You also often find Hoyas when searching for “milkweed.” The two plants could not seem more different, but they are related as they have similar bloom structure, and both release a milky white sap when cut.
Distinguishing Features of Hoya Krimson Queen:
The Krimson Queen (Hoya Carnosa Variegata) is specifically known for its variegated coloring. This variegation presents itself from the edges as white or varying shades of pink. In some leaves, the color can take over entirely. This distinguishes it from the Krimson Princess, a variety whose variation begins in the leaf center.
How Do You Care For A Hoya Krimson Queen?
Potting For Hoya Krimson Queen
Any growing medium of your choosing will do, as long as it has proper drainage. Like other succulent-like plants, your Hoya may benefit from a more porous container, such as terra cotta. This encourages adequate aeration and prevents soggy roots.
When repotting, choose a top that is only one size larger than your current container. Too much space may discourage blooming and healthy growth.
Repotting is commonly done each or every other season. Spring and summer are the best times to repot. Though, be sure that your Krimson Queen is not in bloom at the time of repotting.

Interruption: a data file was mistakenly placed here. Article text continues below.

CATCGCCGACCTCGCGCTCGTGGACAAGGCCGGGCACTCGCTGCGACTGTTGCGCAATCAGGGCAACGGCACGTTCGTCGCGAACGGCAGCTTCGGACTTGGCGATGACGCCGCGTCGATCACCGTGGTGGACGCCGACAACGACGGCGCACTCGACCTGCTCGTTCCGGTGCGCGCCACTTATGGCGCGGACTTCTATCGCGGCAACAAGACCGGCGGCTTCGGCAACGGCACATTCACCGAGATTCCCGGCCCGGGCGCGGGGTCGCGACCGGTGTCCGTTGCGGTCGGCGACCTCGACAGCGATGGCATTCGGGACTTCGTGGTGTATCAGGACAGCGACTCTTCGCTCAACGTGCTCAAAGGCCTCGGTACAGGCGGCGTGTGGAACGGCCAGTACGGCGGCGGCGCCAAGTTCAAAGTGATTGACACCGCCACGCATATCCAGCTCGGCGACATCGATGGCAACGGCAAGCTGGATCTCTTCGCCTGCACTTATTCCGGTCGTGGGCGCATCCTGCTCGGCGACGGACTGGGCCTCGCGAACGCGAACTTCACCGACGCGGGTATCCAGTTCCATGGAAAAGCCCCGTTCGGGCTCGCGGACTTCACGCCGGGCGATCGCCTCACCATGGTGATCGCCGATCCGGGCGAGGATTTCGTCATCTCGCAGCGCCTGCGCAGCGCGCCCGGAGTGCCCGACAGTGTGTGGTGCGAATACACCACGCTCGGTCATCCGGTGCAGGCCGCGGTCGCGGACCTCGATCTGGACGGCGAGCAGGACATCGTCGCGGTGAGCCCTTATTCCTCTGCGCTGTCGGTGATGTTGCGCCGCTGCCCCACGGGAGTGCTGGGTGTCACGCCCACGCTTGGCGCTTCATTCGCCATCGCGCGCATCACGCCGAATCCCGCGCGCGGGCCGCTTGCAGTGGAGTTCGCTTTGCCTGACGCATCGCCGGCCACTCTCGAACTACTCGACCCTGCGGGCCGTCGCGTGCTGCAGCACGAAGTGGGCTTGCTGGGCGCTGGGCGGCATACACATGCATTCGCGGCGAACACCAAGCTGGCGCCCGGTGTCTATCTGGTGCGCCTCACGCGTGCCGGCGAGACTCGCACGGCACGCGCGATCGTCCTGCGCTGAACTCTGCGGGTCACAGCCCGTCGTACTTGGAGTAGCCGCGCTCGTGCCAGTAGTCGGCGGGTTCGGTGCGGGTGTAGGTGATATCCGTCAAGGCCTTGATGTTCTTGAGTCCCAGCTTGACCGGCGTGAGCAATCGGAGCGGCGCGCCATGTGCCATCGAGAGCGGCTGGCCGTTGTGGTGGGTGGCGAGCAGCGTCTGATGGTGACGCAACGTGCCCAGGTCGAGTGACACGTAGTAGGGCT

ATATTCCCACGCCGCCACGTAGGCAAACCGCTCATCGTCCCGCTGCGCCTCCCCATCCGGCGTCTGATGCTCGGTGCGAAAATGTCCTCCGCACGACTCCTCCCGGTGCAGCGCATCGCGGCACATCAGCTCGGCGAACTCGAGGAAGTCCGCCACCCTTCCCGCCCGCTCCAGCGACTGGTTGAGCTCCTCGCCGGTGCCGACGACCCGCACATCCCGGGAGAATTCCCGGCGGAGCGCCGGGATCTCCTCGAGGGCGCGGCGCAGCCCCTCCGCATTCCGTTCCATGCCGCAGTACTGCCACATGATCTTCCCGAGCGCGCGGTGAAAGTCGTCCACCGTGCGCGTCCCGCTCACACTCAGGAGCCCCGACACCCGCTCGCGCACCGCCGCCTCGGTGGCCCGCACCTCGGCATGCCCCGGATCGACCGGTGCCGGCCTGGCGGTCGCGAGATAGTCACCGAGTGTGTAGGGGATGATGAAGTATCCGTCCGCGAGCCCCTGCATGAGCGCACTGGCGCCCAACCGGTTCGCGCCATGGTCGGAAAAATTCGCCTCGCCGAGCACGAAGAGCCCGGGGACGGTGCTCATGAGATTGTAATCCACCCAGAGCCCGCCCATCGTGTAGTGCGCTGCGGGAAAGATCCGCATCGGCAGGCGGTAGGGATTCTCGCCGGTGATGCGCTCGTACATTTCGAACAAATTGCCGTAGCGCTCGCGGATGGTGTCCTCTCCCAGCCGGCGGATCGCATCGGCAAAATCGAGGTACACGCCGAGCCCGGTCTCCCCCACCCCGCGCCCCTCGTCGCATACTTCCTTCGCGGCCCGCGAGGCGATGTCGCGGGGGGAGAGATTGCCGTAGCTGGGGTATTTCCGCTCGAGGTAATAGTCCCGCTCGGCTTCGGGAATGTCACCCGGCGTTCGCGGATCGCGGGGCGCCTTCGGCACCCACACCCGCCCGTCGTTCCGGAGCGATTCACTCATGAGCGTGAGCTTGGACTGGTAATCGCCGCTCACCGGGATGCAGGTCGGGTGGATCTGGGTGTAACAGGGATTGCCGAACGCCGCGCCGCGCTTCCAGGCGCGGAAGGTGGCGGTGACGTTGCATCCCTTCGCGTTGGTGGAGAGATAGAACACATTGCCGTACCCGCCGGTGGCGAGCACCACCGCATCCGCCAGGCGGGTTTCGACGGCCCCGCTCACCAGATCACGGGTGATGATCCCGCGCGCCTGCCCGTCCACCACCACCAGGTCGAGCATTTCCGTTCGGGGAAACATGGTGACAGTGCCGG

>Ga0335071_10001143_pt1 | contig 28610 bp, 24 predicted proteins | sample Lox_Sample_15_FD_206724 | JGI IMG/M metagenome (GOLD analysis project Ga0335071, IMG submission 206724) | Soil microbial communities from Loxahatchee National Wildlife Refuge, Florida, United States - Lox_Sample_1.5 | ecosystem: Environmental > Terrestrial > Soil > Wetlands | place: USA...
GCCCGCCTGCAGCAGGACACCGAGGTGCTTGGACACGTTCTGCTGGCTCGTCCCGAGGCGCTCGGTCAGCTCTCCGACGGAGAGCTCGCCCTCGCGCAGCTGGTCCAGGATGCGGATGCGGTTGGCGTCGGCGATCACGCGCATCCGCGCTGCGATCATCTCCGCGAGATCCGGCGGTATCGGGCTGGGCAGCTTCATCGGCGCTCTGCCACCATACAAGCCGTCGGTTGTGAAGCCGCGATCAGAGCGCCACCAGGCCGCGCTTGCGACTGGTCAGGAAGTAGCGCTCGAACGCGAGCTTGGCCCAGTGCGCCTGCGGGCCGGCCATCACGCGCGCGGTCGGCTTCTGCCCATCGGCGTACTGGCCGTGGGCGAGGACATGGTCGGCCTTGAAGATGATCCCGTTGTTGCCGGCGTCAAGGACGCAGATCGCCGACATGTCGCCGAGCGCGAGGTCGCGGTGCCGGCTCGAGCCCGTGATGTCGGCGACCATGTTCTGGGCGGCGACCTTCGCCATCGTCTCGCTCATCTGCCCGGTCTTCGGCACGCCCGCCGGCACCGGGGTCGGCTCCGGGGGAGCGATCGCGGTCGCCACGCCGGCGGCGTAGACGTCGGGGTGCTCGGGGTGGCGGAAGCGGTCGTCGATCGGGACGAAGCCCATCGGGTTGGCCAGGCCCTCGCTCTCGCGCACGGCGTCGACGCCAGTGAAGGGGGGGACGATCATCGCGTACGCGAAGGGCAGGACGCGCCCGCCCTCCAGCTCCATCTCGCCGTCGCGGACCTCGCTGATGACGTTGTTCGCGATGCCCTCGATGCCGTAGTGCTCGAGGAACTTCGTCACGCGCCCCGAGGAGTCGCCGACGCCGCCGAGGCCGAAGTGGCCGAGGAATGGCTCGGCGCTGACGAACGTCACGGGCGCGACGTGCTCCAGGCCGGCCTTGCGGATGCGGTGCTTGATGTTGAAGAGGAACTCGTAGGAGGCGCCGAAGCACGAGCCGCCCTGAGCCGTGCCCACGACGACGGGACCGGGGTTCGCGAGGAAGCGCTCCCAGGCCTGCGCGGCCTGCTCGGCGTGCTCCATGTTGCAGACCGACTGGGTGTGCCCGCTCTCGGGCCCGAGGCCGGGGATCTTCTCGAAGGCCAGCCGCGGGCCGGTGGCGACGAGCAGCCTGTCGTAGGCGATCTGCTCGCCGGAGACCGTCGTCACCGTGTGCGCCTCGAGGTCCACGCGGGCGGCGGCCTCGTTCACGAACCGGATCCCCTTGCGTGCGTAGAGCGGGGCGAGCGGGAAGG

However, take care not to repot too frequently or to upgrade to too large of a pot. The Hoya is more likely to bloom with tightly bound roots. For this reason, you will want to wait until completely necessary, and your plant is giving you signals that it is time for a larger repot. Signs will include yellowing leaves or roots that are growing out of the top of the soil.
Water your plant two to three days before repotting to ensure that the roots are healthy and not shocked by the change. After your plant is situated in the new pot, allow some time for the roots to settle in and heal from any damage before watering.
Add fertilizer to the potting mix before repotting. This will encourage your Hoya’s roots to spread and fill their new, larger pot quickly. Because Hoya’s are most happy when root bound, the faster this can happen, the better.
Potting Soil For Hoya Krimson Queen
Once again, the key to happiness is drainage. A well-draining soil will make all the difference. A potting mix with chunky texture made of ingredients such as perlite, peat moss, pumice, and orchid bark is preferred. African Violet Potting Mix is an excellent pre-mixed option. Other mixes meant for succulents can also be helpful. These fast-draining mixes promote aeration to discourage root rot.
— Shelley 🌱🍃 (@ShelleyP1971) March 4, 2018
Light For Hoya Krimson Queen